The Georgetown administration has historically demonstrated a strong commitment to creating a diverse student body. But doing so requires supporting low-income students through an extensive need-based scholarship and mentorship program, and recently, as reflected in the university’s drop to 88th from 46th in The New York Times’ ranking of colleges doing most for low-income students, low-income accessibility at Georgetown has faltered. To bridge the economic gap on campus, the university should join a coalition of colleges and universities attempting to make college affordable and accessible and put a greater emphasis on the services and aid offered by the Georgetown Scholarship Program.
The Coalition for Access, Affordability and Success, composed of 80 highly ranked universities and colleges, aims — through a free online platform including a database, application system and portfolio — to make college affordable and accessible for students from diverse socio-economic backgrounds. The coalition does so through this platform with tools that streamline the experience of planning and applying to both college and financial aid, making it easier and more transparent for all students. For one, the online virtual locker, a private space where students can organize materials for later use in their applications, allows less privileged students to begin planning early with the help of teachers who offer guidance through editing and feedback. The integrated application process on the platform also offers transparent information on financial aid and what students can get awarded. By joining the coalition, which is still seeking members, Georgetown would be making its admissions process more attractive to low-income students by lowering the greatest barriers to college: prior planning and lack of financial aid transparency.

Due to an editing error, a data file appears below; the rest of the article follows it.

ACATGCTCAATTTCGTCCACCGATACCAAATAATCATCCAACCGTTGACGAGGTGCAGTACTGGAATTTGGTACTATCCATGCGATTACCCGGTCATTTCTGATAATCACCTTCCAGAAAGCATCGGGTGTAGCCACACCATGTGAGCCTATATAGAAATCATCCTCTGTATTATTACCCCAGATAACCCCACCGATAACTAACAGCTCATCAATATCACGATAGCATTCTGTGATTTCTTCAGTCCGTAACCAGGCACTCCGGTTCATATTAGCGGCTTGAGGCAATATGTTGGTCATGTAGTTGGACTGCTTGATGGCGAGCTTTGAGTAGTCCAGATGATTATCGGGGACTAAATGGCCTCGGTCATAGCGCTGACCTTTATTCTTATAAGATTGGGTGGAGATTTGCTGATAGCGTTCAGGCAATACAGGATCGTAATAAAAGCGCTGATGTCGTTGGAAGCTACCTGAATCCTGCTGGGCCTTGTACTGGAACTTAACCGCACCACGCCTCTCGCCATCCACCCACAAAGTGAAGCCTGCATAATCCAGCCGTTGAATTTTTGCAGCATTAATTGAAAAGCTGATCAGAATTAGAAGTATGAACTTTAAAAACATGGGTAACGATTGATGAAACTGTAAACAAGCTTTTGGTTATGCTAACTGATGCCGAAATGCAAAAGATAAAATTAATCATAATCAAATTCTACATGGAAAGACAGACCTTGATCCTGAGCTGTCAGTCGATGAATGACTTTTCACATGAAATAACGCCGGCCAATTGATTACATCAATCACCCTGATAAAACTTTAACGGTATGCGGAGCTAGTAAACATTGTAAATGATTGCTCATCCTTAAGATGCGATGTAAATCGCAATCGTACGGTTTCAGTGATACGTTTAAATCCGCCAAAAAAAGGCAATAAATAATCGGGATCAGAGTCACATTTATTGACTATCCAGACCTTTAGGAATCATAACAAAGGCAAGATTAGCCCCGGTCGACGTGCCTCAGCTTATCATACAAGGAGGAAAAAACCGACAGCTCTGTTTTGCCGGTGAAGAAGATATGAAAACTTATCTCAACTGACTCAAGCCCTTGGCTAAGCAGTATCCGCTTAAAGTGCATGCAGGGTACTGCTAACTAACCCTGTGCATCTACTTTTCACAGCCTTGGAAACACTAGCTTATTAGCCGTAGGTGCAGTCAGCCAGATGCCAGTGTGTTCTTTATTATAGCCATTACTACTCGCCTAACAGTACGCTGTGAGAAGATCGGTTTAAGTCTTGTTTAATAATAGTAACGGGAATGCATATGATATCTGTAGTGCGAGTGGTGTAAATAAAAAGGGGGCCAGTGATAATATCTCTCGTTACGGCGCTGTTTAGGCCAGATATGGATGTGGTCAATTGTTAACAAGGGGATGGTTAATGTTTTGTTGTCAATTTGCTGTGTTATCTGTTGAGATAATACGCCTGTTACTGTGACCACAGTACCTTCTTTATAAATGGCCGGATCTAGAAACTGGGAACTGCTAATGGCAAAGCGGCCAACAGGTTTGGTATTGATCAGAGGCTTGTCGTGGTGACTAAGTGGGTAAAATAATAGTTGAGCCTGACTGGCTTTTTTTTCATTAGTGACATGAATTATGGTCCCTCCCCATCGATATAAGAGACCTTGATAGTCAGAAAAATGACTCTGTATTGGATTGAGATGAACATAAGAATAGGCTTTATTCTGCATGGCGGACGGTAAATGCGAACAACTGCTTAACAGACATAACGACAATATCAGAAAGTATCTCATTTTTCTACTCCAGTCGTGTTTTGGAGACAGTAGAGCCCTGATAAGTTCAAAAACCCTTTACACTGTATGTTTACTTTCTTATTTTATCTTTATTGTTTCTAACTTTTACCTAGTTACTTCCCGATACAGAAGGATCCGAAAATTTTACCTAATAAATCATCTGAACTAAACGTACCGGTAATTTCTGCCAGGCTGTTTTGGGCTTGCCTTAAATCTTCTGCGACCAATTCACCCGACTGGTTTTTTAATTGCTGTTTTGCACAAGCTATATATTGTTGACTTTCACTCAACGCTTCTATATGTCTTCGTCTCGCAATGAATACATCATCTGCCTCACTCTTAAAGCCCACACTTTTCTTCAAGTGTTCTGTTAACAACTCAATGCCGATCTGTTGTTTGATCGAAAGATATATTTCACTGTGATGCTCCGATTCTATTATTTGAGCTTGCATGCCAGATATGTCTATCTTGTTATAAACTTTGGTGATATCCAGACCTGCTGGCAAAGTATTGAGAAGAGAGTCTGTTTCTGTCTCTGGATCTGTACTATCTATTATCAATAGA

Aside from joining this coalition, the administration should emphasize the importance and usefulness of the GSP when touring the country.
To make Georgetown competitive in relation to its peer institutions in attracting talented low-income students, the administration must emphasize the unique role GSP plays in providing guidance to and ensuring the success of students on financial aid. This, coupled with an emphasis on how helpful the Office of Student Financial Services is in finding the best option available to students, would boost the image of Georgetown as an accessible school. Greater funding to GSP through a coordinated drive of alumni donations should also be considered to further reduce the loan component of a student’s financial aid package, making the university more attractive to students who could not afford to attend otherwise.
To fulfill the Office of Undergraduate Admissions’ vision and make Georgetown a school for all types of students, the administration must take these steps to make the university accessible to students from diverse backgrounds and ensure their success once accepted.
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